The Information Commissioner’s Office has taken enforcement action against another four NHS organisations, taking the number rapped for data breaches to 14 in six months.
Cambridge University Hospital NHS Foundation Trust, NHS Central Lancashire, North West London Hospitals NHS Trust, and Hull and East Yorkshire Hospitals NHS Trust have become the latest organisations to sign legally binding agreements to abide by the Data Protection Act.
Laptop, desktop and USB-stick thefts and losses put patient confidentiality at risk at the four organisations. But the ICO’s office was particularly critical of NHS Central Lancashire, which reported the loss of a memory stick holding the medical treatment details of 6,360 prison patients.
The memory stick was encrypted; but the ICO’s office noted that: “the details could be easily accessed from a post-it attached to the device, listing the password necessary to read the information.”
Assistant information commissioner Mick Gorrill said: “It is a matter of significant concern to us that in the past six months it has been necessary to take regulatory action against 14 NHS organisations for data breaches.
“In these latest cases, staff members have access patient records without authorisation and failed to adhere to policies to transmit information in transit. There is little point in encrypting a portable media device and then attaching a password to it.”
NHS Central Lancashire chief executive Joe Rafferty told the Lancashire Evening Post that his organisation had undertaken an “immediate and urgent review of policies” relating to USB sticks following the incident.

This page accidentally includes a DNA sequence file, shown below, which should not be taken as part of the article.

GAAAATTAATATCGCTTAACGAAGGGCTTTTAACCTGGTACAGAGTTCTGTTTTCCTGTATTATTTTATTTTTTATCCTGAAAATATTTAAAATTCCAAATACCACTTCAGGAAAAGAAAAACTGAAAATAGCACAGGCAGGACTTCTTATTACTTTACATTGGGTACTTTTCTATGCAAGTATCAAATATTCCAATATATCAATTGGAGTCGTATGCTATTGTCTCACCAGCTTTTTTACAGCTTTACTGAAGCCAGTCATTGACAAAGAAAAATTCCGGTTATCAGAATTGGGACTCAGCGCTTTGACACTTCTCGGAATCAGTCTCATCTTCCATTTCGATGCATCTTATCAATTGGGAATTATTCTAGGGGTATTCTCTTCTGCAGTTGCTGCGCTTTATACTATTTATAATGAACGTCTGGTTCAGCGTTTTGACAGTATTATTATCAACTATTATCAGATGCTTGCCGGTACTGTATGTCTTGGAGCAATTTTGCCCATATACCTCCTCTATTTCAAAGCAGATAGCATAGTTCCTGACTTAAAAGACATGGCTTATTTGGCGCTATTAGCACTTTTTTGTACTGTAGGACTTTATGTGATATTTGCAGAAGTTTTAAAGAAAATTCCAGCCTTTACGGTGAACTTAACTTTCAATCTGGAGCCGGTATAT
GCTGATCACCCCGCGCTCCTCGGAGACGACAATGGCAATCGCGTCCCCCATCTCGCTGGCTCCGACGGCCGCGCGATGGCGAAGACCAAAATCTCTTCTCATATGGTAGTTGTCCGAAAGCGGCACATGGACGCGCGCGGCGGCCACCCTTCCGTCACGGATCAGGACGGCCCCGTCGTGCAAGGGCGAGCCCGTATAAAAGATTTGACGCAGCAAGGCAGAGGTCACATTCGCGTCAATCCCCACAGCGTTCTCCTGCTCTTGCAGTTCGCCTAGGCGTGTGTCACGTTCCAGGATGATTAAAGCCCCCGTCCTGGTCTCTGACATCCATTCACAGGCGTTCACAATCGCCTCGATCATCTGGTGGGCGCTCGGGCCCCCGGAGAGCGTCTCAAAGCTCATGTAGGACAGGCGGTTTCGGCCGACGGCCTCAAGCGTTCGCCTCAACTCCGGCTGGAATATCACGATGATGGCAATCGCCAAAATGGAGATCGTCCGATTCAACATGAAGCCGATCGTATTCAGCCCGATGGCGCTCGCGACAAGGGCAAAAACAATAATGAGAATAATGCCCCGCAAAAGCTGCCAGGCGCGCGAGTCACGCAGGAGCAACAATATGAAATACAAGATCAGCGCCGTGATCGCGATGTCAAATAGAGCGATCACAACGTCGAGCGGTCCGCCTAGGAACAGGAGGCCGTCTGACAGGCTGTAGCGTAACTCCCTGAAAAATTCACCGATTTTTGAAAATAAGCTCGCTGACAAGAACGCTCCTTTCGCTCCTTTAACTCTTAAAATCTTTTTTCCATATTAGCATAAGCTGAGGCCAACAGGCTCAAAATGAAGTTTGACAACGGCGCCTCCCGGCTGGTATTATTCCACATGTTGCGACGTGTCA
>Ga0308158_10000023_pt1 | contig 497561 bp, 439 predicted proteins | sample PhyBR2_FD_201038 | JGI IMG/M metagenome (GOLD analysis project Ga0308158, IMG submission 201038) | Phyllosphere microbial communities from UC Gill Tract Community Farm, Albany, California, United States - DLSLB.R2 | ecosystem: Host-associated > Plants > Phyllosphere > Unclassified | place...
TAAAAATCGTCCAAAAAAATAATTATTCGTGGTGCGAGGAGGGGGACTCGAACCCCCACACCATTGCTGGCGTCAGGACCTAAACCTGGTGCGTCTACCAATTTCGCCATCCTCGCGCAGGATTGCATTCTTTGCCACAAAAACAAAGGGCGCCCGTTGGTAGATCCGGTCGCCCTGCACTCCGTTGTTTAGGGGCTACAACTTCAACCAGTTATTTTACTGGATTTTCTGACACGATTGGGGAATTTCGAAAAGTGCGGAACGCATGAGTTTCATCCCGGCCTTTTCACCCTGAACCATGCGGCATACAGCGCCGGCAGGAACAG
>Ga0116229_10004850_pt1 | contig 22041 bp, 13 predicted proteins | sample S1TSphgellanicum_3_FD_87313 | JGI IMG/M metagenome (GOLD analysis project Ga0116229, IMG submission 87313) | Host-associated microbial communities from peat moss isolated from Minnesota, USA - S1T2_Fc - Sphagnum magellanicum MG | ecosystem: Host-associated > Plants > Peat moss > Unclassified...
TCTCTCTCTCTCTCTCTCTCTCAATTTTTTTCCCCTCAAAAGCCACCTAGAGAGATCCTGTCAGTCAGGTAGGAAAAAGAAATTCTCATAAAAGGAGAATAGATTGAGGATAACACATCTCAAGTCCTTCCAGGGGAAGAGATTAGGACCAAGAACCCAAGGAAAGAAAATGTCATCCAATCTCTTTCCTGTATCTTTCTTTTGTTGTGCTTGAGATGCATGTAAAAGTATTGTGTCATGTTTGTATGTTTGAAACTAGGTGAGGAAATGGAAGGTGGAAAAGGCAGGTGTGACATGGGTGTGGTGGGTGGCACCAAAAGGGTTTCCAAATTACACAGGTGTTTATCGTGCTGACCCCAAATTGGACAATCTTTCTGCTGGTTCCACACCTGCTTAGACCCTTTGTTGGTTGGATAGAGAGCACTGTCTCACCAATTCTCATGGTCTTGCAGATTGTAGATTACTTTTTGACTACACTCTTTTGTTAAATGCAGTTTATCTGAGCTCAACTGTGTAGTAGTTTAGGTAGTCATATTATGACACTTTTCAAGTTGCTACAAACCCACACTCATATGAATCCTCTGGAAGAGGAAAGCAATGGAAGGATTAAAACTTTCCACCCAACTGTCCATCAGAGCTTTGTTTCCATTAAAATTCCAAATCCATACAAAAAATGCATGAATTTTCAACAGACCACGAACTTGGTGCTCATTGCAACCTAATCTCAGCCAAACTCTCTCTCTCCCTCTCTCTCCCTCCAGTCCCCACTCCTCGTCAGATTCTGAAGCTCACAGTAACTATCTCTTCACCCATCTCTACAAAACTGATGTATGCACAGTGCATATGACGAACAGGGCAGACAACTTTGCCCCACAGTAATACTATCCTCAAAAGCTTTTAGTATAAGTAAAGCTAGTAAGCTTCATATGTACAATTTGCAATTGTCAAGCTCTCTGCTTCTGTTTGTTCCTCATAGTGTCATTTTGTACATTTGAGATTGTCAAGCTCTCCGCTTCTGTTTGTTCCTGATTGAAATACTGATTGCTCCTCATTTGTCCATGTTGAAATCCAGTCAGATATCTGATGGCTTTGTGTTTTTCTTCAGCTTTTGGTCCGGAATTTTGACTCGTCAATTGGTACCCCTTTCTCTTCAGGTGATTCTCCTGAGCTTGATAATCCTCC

He said this had led to a recall of data sticks and staff being formally reminded about their responsibilities to handle personal data properly.
Cambridge University Hospital NHS Foundation Trust also reported the loss of a memory stick holding the details of 741 patients. A member of staff downloaded the information onto an unencrypted stick without the trust’s knowledge – and then left it in a vehicle from where it was recovered by a car-wash attendant.
North West London Hospitals NHS Trust reported the theft of two laptops and a desktop computer containing test results and hospital numbers for 361 patients. None of the computers were encrypted.
Hull and East Yorkshire Hospitals NHS Trust similarly reported the loss and the theft of a desktop computer and a laptop holding patient information that was not encrypted.
All four organisations have signed agreements with the ICO that could lead to legal action if they are not kept.